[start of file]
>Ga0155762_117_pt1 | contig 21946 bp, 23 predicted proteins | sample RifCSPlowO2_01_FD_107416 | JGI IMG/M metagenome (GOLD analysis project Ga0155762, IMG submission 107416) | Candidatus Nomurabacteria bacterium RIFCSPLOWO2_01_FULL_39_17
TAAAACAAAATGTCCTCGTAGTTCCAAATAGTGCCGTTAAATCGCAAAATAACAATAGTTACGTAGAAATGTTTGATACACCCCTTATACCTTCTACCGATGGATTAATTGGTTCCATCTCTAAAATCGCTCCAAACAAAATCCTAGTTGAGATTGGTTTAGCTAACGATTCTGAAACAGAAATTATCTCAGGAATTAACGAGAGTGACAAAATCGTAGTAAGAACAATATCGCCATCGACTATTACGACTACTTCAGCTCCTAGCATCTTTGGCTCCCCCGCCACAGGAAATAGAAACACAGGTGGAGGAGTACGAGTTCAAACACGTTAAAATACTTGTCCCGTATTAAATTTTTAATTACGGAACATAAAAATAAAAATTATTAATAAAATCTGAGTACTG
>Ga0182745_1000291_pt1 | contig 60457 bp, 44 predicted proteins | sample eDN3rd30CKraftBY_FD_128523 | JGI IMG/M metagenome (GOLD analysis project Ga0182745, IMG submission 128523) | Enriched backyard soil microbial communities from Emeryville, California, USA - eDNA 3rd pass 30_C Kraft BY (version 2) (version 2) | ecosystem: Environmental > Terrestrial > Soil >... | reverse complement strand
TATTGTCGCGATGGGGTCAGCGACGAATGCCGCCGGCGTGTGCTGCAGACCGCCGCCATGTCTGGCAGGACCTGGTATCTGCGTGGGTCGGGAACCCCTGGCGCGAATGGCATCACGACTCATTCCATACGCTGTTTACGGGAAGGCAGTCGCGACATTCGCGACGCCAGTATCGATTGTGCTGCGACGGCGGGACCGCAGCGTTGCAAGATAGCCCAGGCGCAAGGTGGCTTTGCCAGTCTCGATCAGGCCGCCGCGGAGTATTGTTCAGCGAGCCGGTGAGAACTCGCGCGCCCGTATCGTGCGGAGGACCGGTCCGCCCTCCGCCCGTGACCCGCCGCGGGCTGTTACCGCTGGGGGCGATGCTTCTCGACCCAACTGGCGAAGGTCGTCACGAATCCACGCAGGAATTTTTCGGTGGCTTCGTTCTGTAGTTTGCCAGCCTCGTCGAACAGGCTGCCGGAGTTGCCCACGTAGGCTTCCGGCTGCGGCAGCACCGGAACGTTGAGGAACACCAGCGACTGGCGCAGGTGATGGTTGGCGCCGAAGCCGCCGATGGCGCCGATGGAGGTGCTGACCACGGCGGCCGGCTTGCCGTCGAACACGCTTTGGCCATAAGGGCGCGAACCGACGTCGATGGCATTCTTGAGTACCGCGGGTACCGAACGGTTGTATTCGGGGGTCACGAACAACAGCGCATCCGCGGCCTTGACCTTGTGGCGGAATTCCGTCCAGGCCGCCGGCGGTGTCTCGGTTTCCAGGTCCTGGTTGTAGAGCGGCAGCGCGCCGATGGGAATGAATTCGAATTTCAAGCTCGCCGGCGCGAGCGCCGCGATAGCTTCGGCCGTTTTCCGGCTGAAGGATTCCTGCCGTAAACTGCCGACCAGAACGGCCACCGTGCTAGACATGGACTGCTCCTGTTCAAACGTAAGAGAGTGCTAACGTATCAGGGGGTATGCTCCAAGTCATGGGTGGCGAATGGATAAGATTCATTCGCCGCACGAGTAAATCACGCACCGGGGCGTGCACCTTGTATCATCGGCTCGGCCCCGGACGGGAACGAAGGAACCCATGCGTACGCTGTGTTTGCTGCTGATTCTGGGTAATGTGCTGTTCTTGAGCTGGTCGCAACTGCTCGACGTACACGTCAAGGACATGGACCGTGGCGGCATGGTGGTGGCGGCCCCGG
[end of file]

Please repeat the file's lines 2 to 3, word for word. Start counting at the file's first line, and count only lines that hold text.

TAAAACAAAATGTCCTCGTAGTTCCAAATAGTGCCGTTAAATCGCAAAATAACAATAGTTACGTAGAAATGTTTGATACACCCCTTATACCTTCTACCGATGGATTAATTGGTTCCATCTCTAAAATCGCTCCAAACAAAATCCTAGTTGAGATTGGTTTAGCTAACGATTCTGAAACAGAAATTATCTCAGGAATTAACGAGAGTGACAAAATCGTAGTAAGAACAATATCGCCATCGACTATTACGACTACTTCAGCTCCTAGCATCTTTGGCTCCCCCGCCACAGGAAATAGAAACACAGGTGGAGGAGTACGAGTTCAAACACGTTAAAATACTTGTCCCGTATTAAATTTTTAATTACGGAACATAAAAATAAAAATTATTAATAAAATCTGAGTACTG
>Ga0182745_1000291_pt1 | contig 60457 bp, 44 predicted proteins | sample eDN3rd30CKraftBY_FD_128523 | JGI IMG/M metagenome (GOLD analysis project Ga0182745, IMG submission 128523) | Enriched backyard soil microbial communities from Emeryville, California, USA - eDNA 3rd pass 30_C Kraft BY (version 2) (version 2) | ecosystem: Environmental > Terrestrial > Soil >... | reverse complement strand